Arizona Strip region has yielded uranium ore for decades – by William Ascarza (Arizona Daily Star – June 29, 2015)

One of the more remote historical uranium mining localities in Arizona is Hack Canyon, 37 miles southwest of Fredonia in Mohave County.

Sitting in the Arizona Strip — which is the area of the state that lies north of the Colorado River — the area covers roughly 1,000 square miles in the northwest portion of the state, and is the last hard-rock uranium producer in the U.S.

The canyon was reportedly named after Haskell Jolly, who was known to locals as “Hack,” and owned a nearby spring and ranch. Active copper mining at the site occurred during World War I, and included the use of a tramway for ore transport down the canyon wall.

By 1948, the Hack Canyon Uranium Mine consisted of 14 unpatented claims owned by G.C. Harwood from Phoenix and three partners, including A.E. “Blondie” Jenson and Clair Pearson of Fredonia and Ray Pointer of Safford, who comprised the Canyon Copper Co.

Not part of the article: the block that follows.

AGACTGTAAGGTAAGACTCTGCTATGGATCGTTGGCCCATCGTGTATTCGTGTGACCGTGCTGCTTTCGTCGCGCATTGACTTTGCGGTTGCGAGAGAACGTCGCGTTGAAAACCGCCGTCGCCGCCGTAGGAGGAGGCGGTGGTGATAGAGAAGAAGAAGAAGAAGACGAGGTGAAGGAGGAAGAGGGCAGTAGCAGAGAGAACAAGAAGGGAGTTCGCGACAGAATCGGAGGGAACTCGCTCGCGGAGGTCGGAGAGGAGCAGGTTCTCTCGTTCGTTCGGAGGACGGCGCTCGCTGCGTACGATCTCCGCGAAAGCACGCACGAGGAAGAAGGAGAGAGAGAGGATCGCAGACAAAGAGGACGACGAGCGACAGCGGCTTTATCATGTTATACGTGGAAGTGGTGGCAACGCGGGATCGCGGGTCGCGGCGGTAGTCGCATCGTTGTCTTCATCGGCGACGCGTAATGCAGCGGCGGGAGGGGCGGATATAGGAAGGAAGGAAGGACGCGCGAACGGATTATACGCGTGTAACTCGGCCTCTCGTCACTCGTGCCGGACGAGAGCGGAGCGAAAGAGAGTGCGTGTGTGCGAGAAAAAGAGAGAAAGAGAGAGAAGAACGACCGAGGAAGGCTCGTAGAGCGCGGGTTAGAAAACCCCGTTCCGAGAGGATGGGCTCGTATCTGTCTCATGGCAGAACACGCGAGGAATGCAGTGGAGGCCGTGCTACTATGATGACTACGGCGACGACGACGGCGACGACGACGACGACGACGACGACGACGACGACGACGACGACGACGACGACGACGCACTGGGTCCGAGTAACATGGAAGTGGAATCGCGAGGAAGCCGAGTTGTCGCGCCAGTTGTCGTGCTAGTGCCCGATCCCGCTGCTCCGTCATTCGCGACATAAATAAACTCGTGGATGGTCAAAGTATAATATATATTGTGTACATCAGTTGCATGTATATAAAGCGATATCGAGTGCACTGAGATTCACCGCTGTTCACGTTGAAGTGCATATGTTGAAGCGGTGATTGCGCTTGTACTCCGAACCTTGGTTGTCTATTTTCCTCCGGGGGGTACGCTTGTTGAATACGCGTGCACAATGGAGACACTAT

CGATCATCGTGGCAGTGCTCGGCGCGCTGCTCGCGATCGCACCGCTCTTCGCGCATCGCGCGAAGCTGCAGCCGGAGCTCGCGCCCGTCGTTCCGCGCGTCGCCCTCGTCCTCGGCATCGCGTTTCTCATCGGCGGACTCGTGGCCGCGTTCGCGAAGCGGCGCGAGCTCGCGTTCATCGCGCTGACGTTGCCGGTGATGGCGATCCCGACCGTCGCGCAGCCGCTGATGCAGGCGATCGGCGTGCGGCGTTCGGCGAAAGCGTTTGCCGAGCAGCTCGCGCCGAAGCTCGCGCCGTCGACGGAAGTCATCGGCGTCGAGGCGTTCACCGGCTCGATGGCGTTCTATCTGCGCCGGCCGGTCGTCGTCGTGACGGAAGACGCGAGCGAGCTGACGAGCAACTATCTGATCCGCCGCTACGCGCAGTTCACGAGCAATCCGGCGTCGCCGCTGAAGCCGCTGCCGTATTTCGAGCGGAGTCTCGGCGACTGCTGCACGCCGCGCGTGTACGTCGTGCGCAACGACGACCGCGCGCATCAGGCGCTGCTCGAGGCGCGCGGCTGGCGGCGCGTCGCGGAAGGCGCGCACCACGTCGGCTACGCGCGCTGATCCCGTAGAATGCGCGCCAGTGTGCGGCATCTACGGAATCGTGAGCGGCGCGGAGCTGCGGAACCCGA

Having sent several shipments of copper ore to smelters toward the end of World War II, commercial uranium potential was soon afterward discovered through use of fluorescent lamps revealing fluorescence of radioactive minerals, including uraninite and zippeite found in sandstone and shale.

Geiger counters and spectrographic analysis yielded further confirmation. Torbernite, a secondary uranium-copper mineral which occurs in the oxidized portions of uranium deposits discovered at the Hack Mine, led to it becoming a uranium producer after the Atomic Energy Commission offered monetary bonuses to stimulate uranium production.

From the Hack Mine, 1,100 tons of uranium ore was shipped in 1951-52.

That same year, breccia pipes were determined as a source of high grade uranium ore. Breccia, an Italian term meaning broken rock, and breccia pipes are vertical cylindrical bodies of broken sedimentary rock.

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